Last week, the universally admired Leonardo Decaprio gave an inspiring Oscar-acceptance speech that has propelled the topic of climate change back into the forefront of mainstream media. Yet the actor became a champion of green living years before he stayed the night inside a horse’s carcass for Revenant, and the same goes for the ever expanding group of eco-friendly designers that have long been doing their part to make it easier to go green in the home.
Embracing an eco-friendly ethos can really make a difference, but what does it takes to actually live this way? A great place to start is to take a critical look at the stuff you own. From eco-shopping to energy conservation, here’s a few tips to make sustainable living that little bit easier in the home.
1. Look out for Ecolabels
A green home can easily be a stylish home providing you know where to look. If you want to become an eco-shopper then you need to know which labels to trust. There are over 440 eco labels worldwide, but a few leading brands include :
- GOTS [Global Organic Textile Standard] - This is the world’s leading grade for organic fibres, and represents textiles that have been processed with the least possible environmental impact, minimal use of chemicals and good social conditions.
- Cotton Connect - A leading social enterprise working in partnership with retailers to create sustainable cotton supply chains in developing countries, thereby reducing water consumption, use of synthetic fertilises & pesticides.
- FSC (Forestry Stewardship Scheme) - FSC is a charity dedicated to promoting responsible management of the world’s forests and was established in response to global deforestation. FSC 100% means everything in your product is sourced by FSC certified forests, FSC Recycled, means the product contains 85% reclaimed materials, and FSC Mix combines FSC certified and reclaimed wood (at least 70%) with non-certified quality-controlled wood.
- Greenguard - Synthetic materials, or anything treated with synthetic substances, release toxic chemicals that have been linked to serious health issues such as birth defects and cancer. Greenguard is a certification which ensures furniture is low in toxicity. Knoll, Herman Miller and Izzydesign all offer Greenguard certified furniture options.
- C2C - Products certified by C2C (Cradle to Cradle) can be easily taken apart, sorted into their constituent parts, and recycled at the end of their lives. They are not just efficient but essentially waste free, because they're as useful at the end of their lives as they are at the beginning.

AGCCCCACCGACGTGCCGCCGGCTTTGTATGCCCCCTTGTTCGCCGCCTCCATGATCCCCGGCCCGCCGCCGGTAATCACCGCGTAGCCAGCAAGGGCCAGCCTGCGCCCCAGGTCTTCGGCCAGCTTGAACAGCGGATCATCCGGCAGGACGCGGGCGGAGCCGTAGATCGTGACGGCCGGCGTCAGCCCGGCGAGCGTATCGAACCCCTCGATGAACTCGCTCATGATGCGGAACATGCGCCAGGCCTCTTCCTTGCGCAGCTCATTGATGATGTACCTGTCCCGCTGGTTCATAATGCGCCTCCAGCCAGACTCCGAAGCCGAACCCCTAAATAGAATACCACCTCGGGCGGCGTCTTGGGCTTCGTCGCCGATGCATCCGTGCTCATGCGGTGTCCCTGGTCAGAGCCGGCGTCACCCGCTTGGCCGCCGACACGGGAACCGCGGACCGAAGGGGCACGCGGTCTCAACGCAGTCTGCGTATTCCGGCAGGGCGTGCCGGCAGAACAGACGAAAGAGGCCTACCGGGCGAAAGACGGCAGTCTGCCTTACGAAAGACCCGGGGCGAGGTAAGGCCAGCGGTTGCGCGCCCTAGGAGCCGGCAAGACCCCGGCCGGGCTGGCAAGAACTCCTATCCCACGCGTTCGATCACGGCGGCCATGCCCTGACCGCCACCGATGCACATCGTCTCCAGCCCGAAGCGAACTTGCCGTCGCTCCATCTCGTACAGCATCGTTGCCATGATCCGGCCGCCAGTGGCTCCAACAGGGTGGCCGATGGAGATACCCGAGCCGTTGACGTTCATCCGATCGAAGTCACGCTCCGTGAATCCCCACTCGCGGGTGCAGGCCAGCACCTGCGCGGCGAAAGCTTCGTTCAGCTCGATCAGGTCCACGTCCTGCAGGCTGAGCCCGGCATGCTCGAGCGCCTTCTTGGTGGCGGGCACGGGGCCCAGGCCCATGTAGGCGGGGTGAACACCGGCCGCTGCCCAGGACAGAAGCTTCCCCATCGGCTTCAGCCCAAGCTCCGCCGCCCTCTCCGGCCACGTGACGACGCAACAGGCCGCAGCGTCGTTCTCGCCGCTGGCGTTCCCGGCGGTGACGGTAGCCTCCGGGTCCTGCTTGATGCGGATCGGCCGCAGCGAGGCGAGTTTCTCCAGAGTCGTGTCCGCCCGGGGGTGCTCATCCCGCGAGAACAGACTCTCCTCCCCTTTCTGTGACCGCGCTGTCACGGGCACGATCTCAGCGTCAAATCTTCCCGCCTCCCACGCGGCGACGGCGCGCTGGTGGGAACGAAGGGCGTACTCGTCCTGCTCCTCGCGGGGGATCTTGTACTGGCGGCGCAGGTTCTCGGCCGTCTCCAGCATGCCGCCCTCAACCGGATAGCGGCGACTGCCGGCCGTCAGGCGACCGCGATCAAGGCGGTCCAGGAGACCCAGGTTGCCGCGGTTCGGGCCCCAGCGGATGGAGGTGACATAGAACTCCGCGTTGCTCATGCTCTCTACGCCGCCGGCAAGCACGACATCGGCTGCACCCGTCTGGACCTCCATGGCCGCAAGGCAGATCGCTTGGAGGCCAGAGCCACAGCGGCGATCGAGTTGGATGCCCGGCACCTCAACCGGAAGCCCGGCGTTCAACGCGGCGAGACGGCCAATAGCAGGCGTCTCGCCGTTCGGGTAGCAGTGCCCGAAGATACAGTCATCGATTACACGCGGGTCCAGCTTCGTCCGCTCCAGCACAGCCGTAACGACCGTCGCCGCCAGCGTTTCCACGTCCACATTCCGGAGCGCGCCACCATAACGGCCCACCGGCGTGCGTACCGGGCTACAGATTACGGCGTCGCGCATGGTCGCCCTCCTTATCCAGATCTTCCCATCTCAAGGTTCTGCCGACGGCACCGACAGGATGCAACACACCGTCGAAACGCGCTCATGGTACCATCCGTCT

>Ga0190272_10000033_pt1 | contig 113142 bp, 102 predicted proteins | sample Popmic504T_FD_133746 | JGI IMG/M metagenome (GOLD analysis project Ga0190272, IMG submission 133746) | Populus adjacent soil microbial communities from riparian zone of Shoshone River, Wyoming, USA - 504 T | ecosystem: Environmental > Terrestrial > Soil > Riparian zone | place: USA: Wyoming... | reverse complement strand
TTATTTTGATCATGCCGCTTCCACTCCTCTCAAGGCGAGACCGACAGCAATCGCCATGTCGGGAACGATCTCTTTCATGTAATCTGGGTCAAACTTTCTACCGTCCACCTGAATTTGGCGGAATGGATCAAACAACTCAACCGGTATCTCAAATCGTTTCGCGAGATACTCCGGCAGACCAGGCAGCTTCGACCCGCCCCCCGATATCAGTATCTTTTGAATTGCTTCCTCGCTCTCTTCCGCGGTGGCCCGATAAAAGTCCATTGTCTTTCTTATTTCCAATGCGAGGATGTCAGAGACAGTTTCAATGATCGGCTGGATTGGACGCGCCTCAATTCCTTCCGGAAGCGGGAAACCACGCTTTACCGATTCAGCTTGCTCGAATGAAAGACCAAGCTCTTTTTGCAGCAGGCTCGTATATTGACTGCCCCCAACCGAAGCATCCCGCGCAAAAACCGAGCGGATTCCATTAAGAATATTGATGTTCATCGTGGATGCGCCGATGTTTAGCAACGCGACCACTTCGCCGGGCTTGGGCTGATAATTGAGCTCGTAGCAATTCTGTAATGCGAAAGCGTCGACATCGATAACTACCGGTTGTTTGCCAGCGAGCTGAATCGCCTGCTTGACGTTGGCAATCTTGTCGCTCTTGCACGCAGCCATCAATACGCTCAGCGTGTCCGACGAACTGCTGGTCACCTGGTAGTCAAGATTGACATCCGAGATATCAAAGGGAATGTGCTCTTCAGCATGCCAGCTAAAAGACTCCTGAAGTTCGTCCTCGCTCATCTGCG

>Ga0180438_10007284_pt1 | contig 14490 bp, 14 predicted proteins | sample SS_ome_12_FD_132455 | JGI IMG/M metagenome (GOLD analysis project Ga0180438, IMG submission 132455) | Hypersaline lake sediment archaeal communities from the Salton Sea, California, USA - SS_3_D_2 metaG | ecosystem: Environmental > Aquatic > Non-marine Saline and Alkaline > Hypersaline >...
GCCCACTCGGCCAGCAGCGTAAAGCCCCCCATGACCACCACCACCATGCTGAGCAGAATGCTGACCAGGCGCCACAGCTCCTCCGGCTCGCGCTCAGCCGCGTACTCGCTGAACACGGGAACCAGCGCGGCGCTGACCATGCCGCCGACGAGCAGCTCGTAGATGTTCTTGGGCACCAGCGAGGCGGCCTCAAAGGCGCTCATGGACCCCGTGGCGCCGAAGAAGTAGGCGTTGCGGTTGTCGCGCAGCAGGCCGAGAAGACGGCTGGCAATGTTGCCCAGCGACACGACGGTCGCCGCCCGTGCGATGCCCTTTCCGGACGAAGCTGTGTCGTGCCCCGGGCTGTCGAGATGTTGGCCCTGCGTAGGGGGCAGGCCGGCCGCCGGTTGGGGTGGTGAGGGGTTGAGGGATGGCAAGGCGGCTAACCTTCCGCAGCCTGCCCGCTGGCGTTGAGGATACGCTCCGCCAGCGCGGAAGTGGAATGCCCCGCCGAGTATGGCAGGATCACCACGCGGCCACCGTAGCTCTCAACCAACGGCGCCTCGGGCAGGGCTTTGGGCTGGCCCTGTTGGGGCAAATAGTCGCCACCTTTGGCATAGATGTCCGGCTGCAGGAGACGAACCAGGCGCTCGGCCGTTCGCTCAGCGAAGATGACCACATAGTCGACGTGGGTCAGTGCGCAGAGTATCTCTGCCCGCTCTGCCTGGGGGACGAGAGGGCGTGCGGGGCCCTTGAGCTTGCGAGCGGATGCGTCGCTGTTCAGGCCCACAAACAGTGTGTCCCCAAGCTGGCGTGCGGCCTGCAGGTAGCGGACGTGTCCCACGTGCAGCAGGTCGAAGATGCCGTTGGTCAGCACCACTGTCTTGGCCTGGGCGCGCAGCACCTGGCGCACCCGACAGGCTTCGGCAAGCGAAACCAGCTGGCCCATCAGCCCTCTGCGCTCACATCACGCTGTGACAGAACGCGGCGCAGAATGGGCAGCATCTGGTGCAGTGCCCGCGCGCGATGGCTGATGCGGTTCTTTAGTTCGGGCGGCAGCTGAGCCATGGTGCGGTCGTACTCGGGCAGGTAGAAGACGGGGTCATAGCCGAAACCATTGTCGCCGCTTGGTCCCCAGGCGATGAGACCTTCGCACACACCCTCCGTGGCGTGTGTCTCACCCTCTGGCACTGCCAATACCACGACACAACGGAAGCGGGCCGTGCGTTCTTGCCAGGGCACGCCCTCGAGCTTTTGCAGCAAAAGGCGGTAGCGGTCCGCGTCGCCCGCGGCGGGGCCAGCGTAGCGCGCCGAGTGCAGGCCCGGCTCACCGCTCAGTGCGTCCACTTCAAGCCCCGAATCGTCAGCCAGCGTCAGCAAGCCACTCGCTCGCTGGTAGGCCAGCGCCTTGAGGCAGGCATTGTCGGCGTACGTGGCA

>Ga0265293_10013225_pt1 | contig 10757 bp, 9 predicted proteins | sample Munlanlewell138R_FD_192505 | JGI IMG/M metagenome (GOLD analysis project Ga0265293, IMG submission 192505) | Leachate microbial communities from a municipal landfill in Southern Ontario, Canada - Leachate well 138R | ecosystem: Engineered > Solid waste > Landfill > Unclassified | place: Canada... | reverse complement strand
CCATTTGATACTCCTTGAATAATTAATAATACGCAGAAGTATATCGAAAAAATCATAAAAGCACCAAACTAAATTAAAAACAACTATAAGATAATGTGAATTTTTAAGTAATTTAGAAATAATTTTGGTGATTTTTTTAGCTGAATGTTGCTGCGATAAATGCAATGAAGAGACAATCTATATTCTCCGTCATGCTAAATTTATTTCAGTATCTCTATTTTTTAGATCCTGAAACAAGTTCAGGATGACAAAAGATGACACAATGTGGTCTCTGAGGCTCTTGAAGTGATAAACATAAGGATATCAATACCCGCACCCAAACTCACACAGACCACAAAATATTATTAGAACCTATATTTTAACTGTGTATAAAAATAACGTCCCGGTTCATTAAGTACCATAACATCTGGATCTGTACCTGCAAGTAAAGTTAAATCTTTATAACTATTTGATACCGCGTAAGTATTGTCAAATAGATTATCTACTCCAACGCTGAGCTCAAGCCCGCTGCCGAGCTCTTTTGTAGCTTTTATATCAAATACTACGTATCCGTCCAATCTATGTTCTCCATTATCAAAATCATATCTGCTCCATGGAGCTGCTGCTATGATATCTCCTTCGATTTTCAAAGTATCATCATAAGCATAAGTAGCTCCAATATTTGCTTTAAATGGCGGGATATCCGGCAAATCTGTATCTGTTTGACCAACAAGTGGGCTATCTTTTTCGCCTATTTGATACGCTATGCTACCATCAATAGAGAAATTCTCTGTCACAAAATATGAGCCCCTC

2. Buy for the future
One of the most important but often overlooked aspects of green production is durability. Cheap mass produced goods are often tempting to buy in the short-term, but they're designed to be expendable. Just like 'fast-fashion'- low-cost clothing mimicking luxury trends, 'fast-furniture' sacrifices provenance and quality for a cheap price tag, adding to society's growing mountain of wastage in the long-term ( The Royal Society of Arts has recently reported that 1.6 million tonnes of furniture is being slung into UK landfill each year).
If you want to purchase more ethical furniture for your home, a great place to start is to find pieces made using high-quality materials and production techniques. Products with the greatest longevity of usefulness are less likely to end up in landfill and could easily save you money in the long run, even if it's initially more expensive. They'll also be much easier to sell on if your furniture tastes change in the future.
One of our most popular brands, Carl Hansen & Son is dedicated to sustainable production, and only uses wood from Danish forests which are managed according to the 2004 Danish Forest Act, a law that promotes sustainable forestry incorporating ecological, social and economic considerations. Muuto, Knoll, Empatika and Greenwoods Furniture are other leading design companies producing enduring classic furniture designs according to the strictest quality and environmental standards.
Take a look at our top picks of our eco-friendly accessories and furniture.
3. Build or renovate with Passivhaus Principles
Going green is of course not just about buying ethically. Conserving energy is also a really important factor for living sustainably, and we're not just talking about turning the lights out when you leave the house (though that's a great place to start). If you're building from scratch or carrying out an extensive renovation, a growing number of designers and architects are seeing the benefits of the Passivhaus Design Principles- a construction concept that requires houses to use very little energy for heating and cooling.
Solar panels, rainwater harvesting, green roofs and super-insulation have a huge impact on reducing energy waste, as in this Pavilion London House by E2 Architecture, which has a level five out of six on the code for sustainable homes. The winner of the Evening Standard New Homes Eco + Living Award in 2015, and voted the UK's top eco home in the Guardian online in 2014, it shows sustainable homes can be beautiful without being dominated by their eco credentials.